Punchestown is over for another year but the stories of wagers won and lost and small (or even large) fortunes gained or thrown away will continue for a long time yet.
A century ago the aftermath of the Punchestown festival threw up a similar abundance of stories of good fortune and of ill-luck.
But few stories from the festival meeting of 1913 hit a chord as that of a Dublin man who took ill at Punchestown, died and was buried in a pauper’s grave.
The paragraph reporting this sad item occupies just a few lines in the Kildare Observer published in the week after the Punchestown festival of April 1913.
It is inserted almost as an afterthought among the hundreds of lines waxing lyrical about the racing, the fashion and the high society at the meeting.
It is simply reported that “A man named Thomas Byrne, aged 36, of Clanbrassil Street, Dublin, took ill at Punchestown Races and was removed by the police to Naas Union hospital where he died on Thursday night. His remains were interred in the New Cemetery on Monday.”
The New Cemetery referred to is St Corban’s cemetery on the Dublin Road out of Naas.
Most likely the man in question was one of the many wandering minstrels who descended on Punchestown each year.
When he took ill he was brought to the Poor Law Union hospital and, at the end, with nobody to claim him he was buried by the public authority a long way from his home in the capital.
Contrast that with the treatment afforded to the society jockey Mr J.C. Kelly who when he fell from his mount was removed by “motor ambulance” (an innovation for the elite) to a private hospital in Dublin.
There was no doubt that Punchestown attracted the human condition in all its forms.
At Naas Court “Nine persons of the tramp class were arraigned at a special court before Mr M Fitzsimons, Justice of the Peace, and charged with being drunk about the town on the occasion of Punchestown Races.”
It transpired that only one had the “wherewithal to pay the fine” and the other defendants were sent to gaol for periods of four days, and in one case, of seven days.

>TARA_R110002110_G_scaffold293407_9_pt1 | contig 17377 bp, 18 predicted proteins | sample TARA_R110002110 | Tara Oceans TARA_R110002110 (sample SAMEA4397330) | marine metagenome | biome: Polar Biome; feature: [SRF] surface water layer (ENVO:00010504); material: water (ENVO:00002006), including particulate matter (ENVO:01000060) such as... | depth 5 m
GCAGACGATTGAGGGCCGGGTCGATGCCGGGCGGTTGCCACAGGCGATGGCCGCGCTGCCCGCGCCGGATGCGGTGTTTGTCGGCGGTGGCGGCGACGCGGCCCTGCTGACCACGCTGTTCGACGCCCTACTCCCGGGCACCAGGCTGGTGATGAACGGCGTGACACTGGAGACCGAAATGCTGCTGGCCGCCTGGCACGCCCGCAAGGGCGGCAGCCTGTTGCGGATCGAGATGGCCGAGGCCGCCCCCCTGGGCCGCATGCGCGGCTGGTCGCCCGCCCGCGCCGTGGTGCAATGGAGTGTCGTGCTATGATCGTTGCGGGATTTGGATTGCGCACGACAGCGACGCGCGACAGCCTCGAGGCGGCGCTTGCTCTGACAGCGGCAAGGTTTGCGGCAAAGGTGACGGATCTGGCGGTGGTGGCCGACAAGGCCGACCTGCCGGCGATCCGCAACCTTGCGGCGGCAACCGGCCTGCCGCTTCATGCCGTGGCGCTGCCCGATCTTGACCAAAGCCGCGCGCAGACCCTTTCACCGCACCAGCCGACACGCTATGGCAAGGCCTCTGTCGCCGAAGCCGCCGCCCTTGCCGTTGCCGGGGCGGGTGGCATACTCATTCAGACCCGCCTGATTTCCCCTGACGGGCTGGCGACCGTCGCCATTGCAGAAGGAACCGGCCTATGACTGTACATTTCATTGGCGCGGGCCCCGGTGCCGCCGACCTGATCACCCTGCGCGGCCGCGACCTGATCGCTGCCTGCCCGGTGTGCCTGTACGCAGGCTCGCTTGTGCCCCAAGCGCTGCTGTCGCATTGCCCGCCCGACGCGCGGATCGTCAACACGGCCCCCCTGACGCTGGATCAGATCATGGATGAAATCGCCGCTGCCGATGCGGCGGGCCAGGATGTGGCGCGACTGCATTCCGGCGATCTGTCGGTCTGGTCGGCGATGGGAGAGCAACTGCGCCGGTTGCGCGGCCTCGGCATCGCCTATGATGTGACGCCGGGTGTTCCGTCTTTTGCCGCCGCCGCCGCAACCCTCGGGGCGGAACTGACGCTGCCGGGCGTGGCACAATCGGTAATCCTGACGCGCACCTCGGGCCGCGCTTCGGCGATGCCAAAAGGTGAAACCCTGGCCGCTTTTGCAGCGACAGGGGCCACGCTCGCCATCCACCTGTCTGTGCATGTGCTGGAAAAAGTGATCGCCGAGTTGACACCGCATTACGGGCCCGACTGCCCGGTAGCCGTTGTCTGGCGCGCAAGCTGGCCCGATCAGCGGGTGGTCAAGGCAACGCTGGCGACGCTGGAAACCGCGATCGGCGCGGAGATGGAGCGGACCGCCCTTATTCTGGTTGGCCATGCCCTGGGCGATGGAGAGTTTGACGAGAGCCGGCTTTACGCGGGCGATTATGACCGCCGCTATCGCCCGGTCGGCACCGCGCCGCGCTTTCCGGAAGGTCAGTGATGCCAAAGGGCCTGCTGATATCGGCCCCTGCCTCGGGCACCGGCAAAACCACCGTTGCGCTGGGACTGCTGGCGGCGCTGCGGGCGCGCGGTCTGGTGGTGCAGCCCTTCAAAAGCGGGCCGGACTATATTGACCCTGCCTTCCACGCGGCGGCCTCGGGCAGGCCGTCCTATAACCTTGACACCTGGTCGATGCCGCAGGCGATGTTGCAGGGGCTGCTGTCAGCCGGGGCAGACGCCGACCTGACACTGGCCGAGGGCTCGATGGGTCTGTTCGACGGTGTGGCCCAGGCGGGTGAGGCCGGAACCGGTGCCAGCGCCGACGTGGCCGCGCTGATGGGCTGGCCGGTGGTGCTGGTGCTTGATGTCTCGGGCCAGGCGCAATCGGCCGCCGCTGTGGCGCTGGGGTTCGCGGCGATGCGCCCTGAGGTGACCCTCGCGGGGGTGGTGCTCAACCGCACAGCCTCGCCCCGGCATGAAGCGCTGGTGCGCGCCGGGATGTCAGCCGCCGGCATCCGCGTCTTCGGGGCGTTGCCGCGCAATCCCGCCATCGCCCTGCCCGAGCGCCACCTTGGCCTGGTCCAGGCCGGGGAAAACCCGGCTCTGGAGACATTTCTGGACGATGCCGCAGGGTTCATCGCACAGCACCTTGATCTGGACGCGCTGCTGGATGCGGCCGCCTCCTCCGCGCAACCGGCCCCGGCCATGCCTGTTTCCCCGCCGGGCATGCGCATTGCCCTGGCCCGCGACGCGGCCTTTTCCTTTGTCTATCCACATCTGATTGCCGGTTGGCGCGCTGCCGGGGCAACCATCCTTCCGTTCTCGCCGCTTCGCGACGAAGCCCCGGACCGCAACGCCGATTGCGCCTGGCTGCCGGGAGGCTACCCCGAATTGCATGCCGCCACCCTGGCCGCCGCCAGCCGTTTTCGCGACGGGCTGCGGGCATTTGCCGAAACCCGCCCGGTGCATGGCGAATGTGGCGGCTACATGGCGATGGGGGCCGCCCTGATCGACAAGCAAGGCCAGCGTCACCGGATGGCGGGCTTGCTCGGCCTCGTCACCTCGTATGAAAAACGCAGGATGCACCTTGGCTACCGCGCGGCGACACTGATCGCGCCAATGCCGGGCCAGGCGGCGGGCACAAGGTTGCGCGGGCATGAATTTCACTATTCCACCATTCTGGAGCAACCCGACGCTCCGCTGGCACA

At the other end of the social scale Punchestown attracted the high society like bees to a jam pot.
The landed gentry and the officer class gathered at the great country houses and made their way in conspicuous procession to the course in the east Kildare hills.
Being at Punchestown and being seen to be there were essential credentials in the diary of any self-respecting socialite.
Thence the Kildare Observer published a special column headed “Punchestown House Parties” listing the guests who made up the parties converging on Punchestown from the great country houses of the hunting country of Kildare, Meath and County Dublin.
Thus we learn that from Palmerstown, the residence of the Earl and Countess of Mayo came “Lord and Lady Leconfield, Mr & Mrs John Dunville, Miss Hamilton Stubber, Miss Eileen Ponsonby, Miss Joan Ponsonby, Mr Mervyn Williams - Master of Kinloss, Mr Palmer of the Royal Navy” and, of course, Lord and Lady Mayo.
Many of the names listed so zealously by the Observer social columnist loomed large in the establishment circles of Ireland under the empire or were rooted deeply in the county’s old gentry families.
Thus from Morristown Lattin came the Mansfields, from Roseboro came Lady Albreda Bourke with Sir Charles Wentworth-Fitzwilliam (descendant of the builder of Jigginstown Castle) in her party, and from Osberstown came the de Robecks who were leading lights in Kildare Hunt circles.
Strikingly a name appears which shows how people’s destiny can change dramatically in the course of a few years.
Among the merry group listed as travelling with the house party of Lord Cloncurry from Lyons Estate –one of the truly great houses -- was “the Honourable Mary Spring-Rice”.
Little more than a year later the same Mary Spring-Rice was in a very different political milieu as part of the crew of the arms smuggling vessel Asgard which brought rifles to the Irish Volunteers at Howth in July 1914.
It was a supreme irony that the same guns were to be used in Easter 1916 to dismantle the establishment circles of which the Hon. Spring-Rice had been such a part in the social scene of Punchestown just sixteen months previously.
Thus there was a new chapter added to the long story of Punchestown which for the best part of two centuries has intersected with the political and class history of Ireland in a myriad of surprising ways beyond the more typical stories of the betting ring and the race track.
Series no: 329.
- Liam Kenny